My name is Grace Taylor and I'm a serial expat who has recently become location independent. I'm originally from Canada, and so far I've lived long term in the US, South Africa, and Ireland. I decided to become location independent because there are simply too many places I love around the world!
1. Why did you move abroad?
I first moved away from my home country when I was a student, and I transferred from my university in Canada to one in the US. That turned into a job offer, and I lived in the US for several years. During that time, I went on a rotation to South Africa, which was a more typical, employer-sponsored expat experience. Then, in June 2016 I moved to Ireland, also for work, but that time as a local hire. Beginning in late 2017, I will be splitting my time between Vancouver, which is where I'm from and where my family live, Dublin, where some people who are very dear to me are based, and the rest of the world.
2. How do you make a living?
Until recently I had a very typical job, 9-5, office-bound tax accountant. One big advantage of it was that due to the international nature of my tax speciality (I work in US expat tax), these opportunities to move around the world kept coming up. Eventually I realised there was sufficient demand for US expat tax services, and decided to give self employment a go.
3. How often do you communicate with home and how?
I use just about every communication method imaginable! My sisters and I message and voice call via Whatsapp, so we're in touch constantly. We've even got our mum using Whatsapp, and she wouldn't be the earliest adopter of technology! With some family members, I use Facebook messenger, Skype, Facetime, or if I absolutely need to call a landline, my preferred method at the moment is an app called Viber. It's easy to load credit and it makes calling my parents on their landline so affordable. The rate is less than 2 cents a minute so my mum and I can have a nice leisurely catch up without her worrying about the “long distance” rates, or remembering out how to dial international numbers.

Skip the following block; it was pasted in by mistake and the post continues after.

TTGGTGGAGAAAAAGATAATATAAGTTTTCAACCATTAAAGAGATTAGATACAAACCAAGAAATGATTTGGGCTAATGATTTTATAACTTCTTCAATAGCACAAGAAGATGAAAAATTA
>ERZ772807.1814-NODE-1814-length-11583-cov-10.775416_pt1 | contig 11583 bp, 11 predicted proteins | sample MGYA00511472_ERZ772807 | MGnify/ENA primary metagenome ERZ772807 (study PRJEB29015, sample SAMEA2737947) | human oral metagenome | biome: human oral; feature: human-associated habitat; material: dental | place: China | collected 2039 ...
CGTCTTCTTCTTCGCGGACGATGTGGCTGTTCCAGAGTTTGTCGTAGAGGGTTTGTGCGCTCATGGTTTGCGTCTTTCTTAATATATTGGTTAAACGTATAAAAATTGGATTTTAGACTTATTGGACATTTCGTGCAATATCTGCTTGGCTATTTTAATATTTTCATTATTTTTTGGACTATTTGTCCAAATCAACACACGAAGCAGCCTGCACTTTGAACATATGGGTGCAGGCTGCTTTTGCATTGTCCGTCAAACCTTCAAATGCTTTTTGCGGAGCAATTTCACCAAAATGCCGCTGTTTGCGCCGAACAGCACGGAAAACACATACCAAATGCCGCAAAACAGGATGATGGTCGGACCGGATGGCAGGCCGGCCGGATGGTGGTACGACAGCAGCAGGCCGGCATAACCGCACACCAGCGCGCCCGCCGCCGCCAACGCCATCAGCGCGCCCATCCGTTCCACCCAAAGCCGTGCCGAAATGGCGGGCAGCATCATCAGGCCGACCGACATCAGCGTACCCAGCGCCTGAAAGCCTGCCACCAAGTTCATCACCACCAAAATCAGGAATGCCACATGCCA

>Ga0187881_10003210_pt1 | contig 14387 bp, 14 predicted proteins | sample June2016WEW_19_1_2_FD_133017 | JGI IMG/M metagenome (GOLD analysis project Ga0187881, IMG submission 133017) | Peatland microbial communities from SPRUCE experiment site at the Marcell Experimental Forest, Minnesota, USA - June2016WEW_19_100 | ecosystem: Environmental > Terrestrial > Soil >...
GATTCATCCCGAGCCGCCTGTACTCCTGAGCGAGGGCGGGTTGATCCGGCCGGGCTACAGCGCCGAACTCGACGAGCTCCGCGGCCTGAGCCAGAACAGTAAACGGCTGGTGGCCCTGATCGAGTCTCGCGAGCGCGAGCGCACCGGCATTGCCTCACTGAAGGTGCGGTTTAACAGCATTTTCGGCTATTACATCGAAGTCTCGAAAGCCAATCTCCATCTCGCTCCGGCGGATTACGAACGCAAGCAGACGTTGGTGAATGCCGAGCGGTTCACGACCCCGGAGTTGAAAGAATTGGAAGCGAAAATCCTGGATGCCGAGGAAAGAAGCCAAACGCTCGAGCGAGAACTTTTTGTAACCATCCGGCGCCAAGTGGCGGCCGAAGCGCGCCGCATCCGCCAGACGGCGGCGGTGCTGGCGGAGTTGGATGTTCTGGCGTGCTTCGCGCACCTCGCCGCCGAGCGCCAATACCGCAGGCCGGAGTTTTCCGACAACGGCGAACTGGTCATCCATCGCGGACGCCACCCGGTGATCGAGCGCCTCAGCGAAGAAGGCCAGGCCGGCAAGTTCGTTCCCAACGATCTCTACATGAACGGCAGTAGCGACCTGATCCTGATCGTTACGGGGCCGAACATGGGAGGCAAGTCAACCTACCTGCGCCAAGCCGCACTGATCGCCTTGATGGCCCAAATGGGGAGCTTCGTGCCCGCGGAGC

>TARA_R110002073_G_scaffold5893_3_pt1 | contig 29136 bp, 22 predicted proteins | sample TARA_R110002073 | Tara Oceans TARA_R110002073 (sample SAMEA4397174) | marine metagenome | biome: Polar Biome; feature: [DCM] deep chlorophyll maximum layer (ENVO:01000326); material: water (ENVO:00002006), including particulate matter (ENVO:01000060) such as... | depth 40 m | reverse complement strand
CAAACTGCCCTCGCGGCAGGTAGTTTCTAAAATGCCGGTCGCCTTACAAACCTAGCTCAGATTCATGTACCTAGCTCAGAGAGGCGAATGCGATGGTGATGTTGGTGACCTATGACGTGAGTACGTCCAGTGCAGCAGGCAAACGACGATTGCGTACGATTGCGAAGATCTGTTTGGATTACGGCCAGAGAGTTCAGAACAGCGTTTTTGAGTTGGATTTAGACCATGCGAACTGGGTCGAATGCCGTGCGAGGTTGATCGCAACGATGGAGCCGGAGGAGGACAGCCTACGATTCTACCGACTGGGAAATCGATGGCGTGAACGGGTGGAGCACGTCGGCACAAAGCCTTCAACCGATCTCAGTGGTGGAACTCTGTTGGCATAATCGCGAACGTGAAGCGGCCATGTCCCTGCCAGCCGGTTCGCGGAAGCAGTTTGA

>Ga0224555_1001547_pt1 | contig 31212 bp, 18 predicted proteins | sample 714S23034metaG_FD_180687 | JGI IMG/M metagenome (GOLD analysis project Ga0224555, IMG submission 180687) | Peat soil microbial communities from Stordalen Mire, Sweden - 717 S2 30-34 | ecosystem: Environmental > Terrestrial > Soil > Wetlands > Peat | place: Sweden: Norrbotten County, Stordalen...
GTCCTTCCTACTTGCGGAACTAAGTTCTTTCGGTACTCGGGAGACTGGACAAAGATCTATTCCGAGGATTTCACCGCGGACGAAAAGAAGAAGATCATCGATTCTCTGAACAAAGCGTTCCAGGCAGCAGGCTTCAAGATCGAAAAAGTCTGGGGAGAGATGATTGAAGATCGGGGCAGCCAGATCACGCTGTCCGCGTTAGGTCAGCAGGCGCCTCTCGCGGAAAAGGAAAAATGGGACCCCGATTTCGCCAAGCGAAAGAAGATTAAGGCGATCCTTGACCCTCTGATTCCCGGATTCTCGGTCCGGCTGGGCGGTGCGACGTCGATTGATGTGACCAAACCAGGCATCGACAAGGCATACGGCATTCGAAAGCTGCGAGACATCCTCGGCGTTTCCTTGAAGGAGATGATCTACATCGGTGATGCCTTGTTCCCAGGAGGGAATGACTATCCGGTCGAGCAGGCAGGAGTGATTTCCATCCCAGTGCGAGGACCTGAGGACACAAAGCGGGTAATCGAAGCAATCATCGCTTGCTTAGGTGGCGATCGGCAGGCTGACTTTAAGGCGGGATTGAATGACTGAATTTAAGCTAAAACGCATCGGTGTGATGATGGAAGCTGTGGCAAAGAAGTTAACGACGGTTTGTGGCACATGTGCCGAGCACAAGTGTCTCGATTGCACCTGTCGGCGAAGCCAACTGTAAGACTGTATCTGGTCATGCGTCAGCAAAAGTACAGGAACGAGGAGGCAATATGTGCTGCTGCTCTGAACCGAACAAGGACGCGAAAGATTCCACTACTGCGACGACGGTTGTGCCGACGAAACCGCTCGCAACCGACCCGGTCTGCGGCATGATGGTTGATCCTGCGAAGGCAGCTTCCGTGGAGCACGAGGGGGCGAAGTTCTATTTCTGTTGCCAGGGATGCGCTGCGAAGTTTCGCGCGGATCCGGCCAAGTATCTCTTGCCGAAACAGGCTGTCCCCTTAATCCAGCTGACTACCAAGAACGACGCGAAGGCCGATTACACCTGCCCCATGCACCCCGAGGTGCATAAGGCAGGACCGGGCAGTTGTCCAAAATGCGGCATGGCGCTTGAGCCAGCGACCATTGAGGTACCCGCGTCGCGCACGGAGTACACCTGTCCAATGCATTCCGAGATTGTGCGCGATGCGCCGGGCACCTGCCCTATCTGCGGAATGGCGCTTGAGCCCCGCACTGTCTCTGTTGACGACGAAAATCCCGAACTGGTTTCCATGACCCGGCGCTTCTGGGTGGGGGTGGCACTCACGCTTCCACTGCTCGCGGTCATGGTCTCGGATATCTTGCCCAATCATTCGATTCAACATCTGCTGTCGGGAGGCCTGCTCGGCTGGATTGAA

The hardest thing about communicating with home is the time zones. When I'm in Ireland, Vancouver is 8 hours behind so finding times when we're all awake and available can be tricky!
4. What's your favorite thing about being an expat in Ireland?
Ireland is a great place to try out an expat experience. The people are incredibly warm and friendly, the culture is really familiar for English speakers, and the quality of life is good. Dublin is a really comfortable city for me. It's just the right size, it's well connected to the rest of Europe, and it's close to so many amazing outdoor activities. So it's a good blend of the urban amenities that make life convenient, but also doesn't feel like you're living in a concrete jungle. I think of it as a very human-scaled city.
5. What’s the worst thing about being an expat in Ireland?
One of the biggest challenges facing Dublin right now is the housing crisis. Housing options are very limited, and frankly very expensive. It's something that the government is trying to address, but as of now it's still very much an issue.
6. What do you miss most?
On one of my first visits back to Vancouver after moving to Ireland, I realised I love it there too much to be satisfied with a few short visits a year. I deeply missed the great skiing in the winter, and the gorgeous weather in the summer. So I'm going to be spending 4-6 weeks in Vancouver this winter, getting loads of skiing in!